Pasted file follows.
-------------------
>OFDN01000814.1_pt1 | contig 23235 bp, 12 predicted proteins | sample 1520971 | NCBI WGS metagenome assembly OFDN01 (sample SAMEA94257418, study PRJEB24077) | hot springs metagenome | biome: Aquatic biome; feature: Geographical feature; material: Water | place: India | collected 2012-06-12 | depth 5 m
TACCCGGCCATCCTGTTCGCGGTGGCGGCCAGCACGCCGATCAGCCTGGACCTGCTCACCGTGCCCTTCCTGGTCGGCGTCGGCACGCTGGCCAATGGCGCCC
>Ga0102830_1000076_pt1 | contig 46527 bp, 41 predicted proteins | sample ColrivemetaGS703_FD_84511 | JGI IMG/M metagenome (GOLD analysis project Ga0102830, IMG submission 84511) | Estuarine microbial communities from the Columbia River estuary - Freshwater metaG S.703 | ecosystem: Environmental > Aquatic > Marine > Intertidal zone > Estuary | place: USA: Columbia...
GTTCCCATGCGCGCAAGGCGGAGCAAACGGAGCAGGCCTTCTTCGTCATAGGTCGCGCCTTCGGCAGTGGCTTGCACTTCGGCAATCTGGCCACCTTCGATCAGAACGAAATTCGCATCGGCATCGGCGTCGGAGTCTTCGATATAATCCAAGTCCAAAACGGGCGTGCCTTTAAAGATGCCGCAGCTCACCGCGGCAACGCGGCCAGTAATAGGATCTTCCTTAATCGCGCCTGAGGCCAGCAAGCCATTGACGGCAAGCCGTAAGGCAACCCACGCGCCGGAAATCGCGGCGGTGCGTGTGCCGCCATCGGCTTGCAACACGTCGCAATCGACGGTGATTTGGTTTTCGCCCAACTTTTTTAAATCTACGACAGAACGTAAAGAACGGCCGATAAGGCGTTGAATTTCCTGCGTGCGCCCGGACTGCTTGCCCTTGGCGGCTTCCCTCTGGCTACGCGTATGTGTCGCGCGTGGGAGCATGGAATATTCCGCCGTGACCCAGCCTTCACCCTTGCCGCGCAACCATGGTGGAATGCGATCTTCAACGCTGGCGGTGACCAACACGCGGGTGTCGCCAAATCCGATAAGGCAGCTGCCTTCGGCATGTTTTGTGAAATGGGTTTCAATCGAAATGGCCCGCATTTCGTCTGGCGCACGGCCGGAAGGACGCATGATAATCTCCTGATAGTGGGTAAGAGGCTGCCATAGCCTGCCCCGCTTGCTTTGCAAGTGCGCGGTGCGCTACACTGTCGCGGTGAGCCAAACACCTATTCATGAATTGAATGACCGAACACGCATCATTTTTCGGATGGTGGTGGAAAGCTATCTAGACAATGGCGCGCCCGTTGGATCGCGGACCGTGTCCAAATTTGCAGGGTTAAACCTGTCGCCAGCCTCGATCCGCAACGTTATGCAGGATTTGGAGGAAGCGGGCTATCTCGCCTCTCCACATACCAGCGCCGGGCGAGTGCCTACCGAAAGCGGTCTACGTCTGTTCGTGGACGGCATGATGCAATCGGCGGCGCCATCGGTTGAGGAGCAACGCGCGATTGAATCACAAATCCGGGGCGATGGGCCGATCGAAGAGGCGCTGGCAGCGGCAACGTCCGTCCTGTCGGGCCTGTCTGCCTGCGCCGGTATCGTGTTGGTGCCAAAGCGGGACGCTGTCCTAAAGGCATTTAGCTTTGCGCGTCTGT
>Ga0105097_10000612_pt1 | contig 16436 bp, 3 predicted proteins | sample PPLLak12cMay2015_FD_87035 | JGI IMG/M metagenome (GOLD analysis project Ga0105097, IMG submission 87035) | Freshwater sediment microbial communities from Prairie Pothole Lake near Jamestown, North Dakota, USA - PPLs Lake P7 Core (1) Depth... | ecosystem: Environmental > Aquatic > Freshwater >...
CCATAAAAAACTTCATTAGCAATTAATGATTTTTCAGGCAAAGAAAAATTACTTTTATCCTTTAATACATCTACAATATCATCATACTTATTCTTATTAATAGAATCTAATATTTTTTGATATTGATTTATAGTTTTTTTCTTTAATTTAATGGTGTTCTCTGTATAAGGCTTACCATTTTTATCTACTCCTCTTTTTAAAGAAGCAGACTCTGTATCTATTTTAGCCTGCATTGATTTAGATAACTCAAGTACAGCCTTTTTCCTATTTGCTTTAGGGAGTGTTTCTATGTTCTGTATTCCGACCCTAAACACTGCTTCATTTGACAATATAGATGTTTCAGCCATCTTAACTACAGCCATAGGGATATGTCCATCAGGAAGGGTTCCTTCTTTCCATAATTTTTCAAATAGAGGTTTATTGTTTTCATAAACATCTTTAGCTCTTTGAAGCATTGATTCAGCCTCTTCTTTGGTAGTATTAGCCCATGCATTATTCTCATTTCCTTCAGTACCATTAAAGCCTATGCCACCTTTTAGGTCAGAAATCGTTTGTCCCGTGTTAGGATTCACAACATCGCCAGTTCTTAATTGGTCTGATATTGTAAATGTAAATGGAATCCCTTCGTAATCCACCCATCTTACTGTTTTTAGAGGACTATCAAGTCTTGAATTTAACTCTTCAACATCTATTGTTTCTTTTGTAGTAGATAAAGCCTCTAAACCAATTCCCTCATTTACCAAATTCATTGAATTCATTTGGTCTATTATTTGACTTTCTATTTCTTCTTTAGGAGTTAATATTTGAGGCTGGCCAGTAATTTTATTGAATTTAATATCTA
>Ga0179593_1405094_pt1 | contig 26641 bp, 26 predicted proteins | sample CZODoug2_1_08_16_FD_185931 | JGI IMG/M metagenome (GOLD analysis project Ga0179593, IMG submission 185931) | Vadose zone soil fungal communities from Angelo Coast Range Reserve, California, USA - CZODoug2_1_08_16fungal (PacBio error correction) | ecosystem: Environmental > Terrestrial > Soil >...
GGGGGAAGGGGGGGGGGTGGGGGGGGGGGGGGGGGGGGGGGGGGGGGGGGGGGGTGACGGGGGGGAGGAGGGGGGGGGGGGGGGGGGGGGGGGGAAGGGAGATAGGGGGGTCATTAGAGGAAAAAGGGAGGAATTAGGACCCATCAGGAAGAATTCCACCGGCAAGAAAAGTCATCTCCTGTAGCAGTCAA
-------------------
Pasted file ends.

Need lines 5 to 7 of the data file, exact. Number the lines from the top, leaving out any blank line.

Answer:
>Ga0105097_10000612_pt1 | contig 16436 bp, 3 predicted proteins | sample PPLLak12cMay2015_FD_87035 | JGI IMG/M metagenome (GOLD analysis project Ga0105097, IMG submission 87035) | Freshwater sediment microbial communities from Prairie Pothole Lake near Jamestown, North Dakota, USA - PPLs Lake P7 Core (1) Depth... | ecosystem: Environmental > Aquatic > Freshwater >...
CCATAAAAAACTTCATTAGCAATTAATGATTTTTCAGGCAAAGAAAAATTACTTTTATCCTTTAATACATCTACAATATCATCATACTTATTCTTATTAATAGAATCTAATATTTTTTGATATTGATTTATAGTTTTTTTCTTTAATTTAATGGTGTTCTCTGTATAAGGCTTACCATTTTTATCTACTCCTCTTTTTAAAGAAGCAGACTCTGTATCTATTTTAGCCTGCATTGATTTAGATAACTCAAGTACAGCCTTTTTCCTATTTGCTTTAGGGAGTGTTTCTATGTTCTGTATTCCGACCCTAAACACTGCTTCATTTGACAATATAGATGTTTCAGCCATCTTAACTACAGCCATAGGGATATGTCCATCAGGAAGGGTTCCTTCTTTCCATAATTTTTCAAATAGAGGTTTATTGTTTTCATAAACATCTTTAGCTCTTTGAAGCATTGATTCAGCCTCTTCTTTGGTAGTATTAGCCCATGCATTATTCTCATTTCCTTCAGTACCATTAAAGCCTATGCCACCTTTTAGGTCAGAAATCGTTTGTCCCGTGTTAGGATTCACAACATCGCCAGTTCTTAATTGGTCTGATATTGTAAATGTAAATGGAATCCCTTCGTAATCCACCCATCTTACTGTTTTTAGAGGACTATCAAGTCTTGAATTTAACTCTTCAACATCTATTGTTTCTTTTGTAGTAGATAAAGCCTCTAAACCAATTCCCTCATTTACCAAATTCATTGAATTCATTTGGTCTATTATTTGACTTTCTATTTCTTCTTTAGGAGTTAATATTTGAGGCTGGCCAGTAATTTTATTGAATTTAATATCTA
>Ga0179593_1405094_pt1 | contig 26641 bp, 26 predicted proteins | sample CZODoug2_1_08_16_FD_185931 | JGI IMG/M metagenome (GOLD analysis project Ga0179593, IMG submission 185931) | Vadose zone soil fungal communities from Angelo Coast Range Reserve, California, USA - CZODoug2_1_08_16fungal (PacBio error correction) | ecosystem: Environmental > Terrestrial > Soil >...